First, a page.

The W3C’s CSS Working Group, the group charged with creating the CSS standard, has given browser makers the go-ahead to remove the prefixes from CSS 3 Transforms, Transitions and Animations.
CSS vendor prefixes were designed to help web developers by giving them a way to target CSS to specific browsers and use proposed standards before they were finalized. By prefixing properties developers can target any quirks in specific browsers until the standard is finalized. Unfortunately that’s not always what has ended up happening. Vendor prefixes have come under considerable fire recently, with Opera going so far as to implement other browsers’ prefixes.
That’s why the announcement that three more properties are ready to go prefix-free is good news for web developers. Obviously it’s a bit early to get rid of your transition and animation prefixes, but look for coming updates from browser makers to do away with the need for prefixes like -moz, -webkit, -o and -ms when using Transforms, Transitions and Animations. In fact the latest preview release of Internet Explorer 10 already supports the unprefixed versions.
The IEBlog recently posted a nice overview of all the new prefix-free CSS properties in IE 10.
Unfortunately, as is often the case in web development, using the prefix-free version of CSS rules is not a simple as it should be. Even those who followed the best practice of including an unprefixed version of CSS rules after the prefixed declarations may, in some cases, need to tweak their code a bit.
Consider for example the syntax of CSS gradients. The prefixed gradient syntax supported by today’s browsers is in fact based on a now obsolete draft version of the gradient specification. The earlier syntax is incompatible with the current Candidate Recommendation version of the spec. That means if you wrote out the unprefixed rule on a site two years ago, using the correct syntax for the time, your unprefixed code won’t work when gradient prefixes are removed (as they have been in IE 10). Fortunately, gradients are something of an anomaly and most of the time you won’t need to change too much. With the Transforms, Transitions and Animations you shouldn’t need to change anything at all.
Either way, browser makers will likely need to continue supporting the prefixed versions of CSS rules even after the W3C declares the non-prefixed versions ready for prime time.
Web developers looking to play with the new features in HTML5, CSS 3 and other NEWT tools are still struggling with incomplete and inconsistent browser support. While HTML5 and its siblings are far from perfect (and complete), that doesn’t mean you can’t use them; it just means using them is a little more complicated since you need to detect the current browser’s level of support and then adjust accordingly.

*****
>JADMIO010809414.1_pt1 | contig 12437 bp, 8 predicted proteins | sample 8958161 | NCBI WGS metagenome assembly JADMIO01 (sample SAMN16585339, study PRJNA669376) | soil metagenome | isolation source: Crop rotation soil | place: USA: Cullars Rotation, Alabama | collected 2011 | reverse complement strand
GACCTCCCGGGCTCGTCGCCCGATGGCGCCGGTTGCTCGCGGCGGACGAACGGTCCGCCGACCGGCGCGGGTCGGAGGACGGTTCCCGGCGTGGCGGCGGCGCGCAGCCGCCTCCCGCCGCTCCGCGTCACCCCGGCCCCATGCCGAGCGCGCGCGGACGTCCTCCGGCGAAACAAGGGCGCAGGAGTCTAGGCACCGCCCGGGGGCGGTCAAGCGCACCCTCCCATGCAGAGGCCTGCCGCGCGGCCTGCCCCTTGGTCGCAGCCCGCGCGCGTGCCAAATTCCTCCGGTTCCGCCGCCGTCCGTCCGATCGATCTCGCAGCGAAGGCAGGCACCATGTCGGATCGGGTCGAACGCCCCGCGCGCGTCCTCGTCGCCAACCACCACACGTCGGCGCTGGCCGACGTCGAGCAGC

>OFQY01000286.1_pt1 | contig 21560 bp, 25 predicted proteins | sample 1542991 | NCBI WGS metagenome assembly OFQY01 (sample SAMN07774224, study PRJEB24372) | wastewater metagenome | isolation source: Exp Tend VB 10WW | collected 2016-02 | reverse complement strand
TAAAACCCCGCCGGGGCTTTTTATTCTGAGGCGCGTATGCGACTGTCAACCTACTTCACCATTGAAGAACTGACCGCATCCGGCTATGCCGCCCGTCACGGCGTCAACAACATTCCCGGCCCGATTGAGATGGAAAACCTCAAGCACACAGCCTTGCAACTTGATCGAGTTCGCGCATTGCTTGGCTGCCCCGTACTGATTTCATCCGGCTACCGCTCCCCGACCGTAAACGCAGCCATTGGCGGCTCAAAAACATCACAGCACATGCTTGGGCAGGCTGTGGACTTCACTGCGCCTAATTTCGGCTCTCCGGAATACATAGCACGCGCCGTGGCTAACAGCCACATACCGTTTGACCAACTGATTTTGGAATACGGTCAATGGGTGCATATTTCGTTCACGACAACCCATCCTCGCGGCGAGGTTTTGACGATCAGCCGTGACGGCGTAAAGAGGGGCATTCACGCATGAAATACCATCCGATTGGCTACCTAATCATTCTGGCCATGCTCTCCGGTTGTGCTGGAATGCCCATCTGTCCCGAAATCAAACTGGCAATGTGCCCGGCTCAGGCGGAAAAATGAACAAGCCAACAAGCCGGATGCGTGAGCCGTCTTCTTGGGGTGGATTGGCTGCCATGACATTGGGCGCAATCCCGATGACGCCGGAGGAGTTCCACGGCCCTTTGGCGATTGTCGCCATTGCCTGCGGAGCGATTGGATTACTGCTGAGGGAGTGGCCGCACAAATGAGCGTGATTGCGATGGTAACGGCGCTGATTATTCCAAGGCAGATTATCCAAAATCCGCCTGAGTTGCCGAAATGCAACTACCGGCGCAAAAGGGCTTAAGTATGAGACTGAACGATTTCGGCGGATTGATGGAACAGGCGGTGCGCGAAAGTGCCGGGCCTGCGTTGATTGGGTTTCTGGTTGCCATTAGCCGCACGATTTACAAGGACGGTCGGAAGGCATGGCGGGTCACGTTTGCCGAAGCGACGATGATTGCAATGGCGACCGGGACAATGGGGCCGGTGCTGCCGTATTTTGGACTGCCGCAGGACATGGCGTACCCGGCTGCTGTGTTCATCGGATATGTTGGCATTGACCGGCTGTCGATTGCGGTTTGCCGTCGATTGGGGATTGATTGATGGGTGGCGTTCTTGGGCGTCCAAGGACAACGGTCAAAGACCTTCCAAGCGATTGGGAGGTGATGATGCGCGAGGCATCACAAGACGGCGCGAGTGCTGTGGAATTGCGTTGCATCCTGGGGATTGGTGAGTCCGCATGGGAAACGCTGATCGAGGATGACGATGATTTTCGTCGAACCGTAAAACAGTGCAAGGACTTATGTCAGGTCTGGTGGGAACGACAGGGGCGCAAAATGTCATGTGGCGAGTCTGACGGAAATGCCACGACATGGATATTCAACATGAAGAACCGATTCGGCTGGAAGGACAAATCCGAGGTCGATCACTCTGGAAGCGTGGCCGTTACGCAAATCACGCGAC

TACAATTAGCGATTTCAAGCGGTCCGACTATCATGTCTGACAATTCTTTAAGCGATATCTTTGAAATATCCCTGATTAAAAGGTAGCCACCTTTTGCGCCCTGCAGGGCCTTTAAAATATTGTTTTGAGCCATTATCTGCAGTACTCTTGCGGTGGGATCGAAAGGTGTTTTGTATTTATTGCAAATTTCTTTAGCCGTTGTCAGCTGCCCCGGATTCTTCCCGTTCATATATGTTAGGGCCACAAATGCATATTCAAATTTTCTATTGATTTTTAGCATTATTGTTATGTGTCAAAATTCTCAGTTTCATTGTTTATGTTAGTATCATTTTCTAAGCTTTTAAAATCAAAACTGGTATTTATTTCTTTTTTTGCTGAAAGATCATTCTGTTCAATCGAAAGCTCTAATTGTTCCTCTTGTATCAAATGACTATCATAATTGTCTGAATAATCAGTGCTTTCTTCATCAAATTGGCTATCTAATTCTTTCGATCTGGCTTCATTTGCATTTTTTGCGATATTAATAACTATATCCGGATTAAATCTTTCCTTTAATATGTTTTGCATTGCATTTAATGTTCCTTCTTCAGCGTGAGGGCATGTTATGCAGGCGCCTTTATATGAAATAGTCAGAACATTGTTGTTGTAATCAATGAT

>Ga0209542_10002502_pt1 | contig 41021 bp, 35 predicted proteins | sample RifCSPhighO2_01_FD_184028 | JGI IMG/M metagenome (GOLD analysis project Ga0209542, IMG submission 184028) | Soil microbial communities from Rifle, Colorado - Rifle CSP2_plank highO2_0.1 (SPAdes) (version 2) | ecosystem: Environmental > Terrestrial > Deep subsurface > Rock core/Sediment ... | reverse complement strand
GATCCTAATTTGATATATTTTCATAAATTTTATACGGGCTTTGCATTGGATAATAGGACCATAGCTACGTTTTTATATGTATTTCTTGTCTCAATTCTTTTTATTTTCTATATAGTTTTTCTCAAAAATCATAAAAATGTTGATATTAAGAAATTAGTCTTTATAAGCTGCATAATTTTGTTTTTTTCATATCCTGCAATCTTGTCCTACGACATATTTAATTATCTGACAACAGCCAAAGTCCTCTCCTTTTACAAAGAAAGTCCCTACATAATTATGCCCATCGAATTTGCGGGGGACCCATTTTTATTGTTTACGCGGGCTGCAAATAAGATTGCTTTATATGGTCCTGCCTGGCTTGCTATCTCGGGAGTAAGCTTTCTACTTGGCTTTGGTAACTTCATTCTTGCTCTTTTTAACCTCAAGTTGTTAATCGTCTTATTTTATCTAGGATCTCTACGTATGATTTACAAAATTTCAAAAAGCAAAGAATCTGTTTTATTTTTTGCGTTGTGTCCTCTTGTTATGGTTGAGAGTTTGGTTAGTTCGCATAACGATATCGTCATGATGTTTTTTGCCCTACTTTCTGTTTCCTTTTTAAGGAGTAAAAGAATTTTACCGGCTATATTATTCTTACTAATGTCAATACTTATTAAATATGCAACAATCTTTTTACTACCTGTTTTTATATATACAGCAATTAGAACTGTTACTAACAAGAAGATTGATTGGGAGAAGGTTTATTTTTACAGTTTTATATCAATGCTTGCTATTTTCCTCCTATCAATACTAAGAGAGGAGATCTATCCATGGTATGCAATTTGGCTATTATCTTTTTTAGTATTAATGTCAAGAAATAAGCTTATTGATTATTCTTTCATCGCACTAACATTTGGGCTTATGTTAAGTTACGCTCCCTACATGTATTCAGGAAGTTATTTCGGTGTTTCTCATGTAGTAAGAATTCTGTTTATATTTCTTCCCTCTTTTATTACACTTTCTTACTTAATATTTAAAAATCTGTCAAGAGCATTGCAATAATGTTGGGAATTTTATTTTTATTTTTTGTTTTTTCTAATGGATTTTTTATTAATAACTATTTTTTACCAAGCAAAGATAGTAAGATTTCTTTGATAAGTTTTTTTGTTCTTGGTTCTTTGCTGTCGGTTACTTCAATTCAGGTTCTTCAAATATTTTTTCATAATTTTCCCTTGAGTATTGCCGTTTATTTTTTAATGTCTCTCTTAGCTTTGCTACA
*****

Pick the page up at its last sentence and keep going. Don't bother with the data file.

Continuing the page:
The page lists a number of features that simply can’t be detected using general feature tests. Instead, these features can be found by either user agent sniffing (which leads to heartache and doom), browser inferences or as the wiki puts it “simply providing the same (slow) fix to everyone.”
If your code has been behaving strangely, despite your best efforts to detect a browser’s features, save yourself some hair pulling and head over the new Modernizr page to see if perhaps the problem is on the list of things that can’t be detected. If you discover other problems trying to sniff a browser’s capabilities, be sure to let the Modernizr devs know about it.
When it arrives later this year, Internet Explorer 9 will support most of the latest decorations and behaviors in CSS3. But until then, you’re stuck with the same old workarounds for IE users.
Here’s something that might make your life as a designer a little bit easier: CSS3 Pie is a new library written by Jason Johnston that lets you use several of the latest CSS3 enhancements and still have them show up in Internet Explorer versions 6 through 8.
It creates DHTML behaviors that IE can understand, and then it controls how they’re presented. The library can be used to translate a few CSS decorations: border-radius, border-image, box-shadow, multiple background images and gradient backgrounds.
Right now, it’s just a demo, and since it uses .htc files for DHTML behaviors, it causes a serious performance hit on some versions of IE. It will likely become more useful in the future as Johnston builds it out. Follow Pie’s progress on Twitter.
Is it a good idea? On one hand, it’s just another life support mechanism for IE6. But it also gives us an easy enough fix where we can continue creating modern designs without having to worry as much about alienating those visitors stuck using browsers that don’t have proper CSS3 support.
Hat tip to Rey Bango at Ajaxian, who notes that CSS3 Pie deserves a spot on your shelf next to those other two libraries that perform similar magic tricks, Modernizr and html5shiv.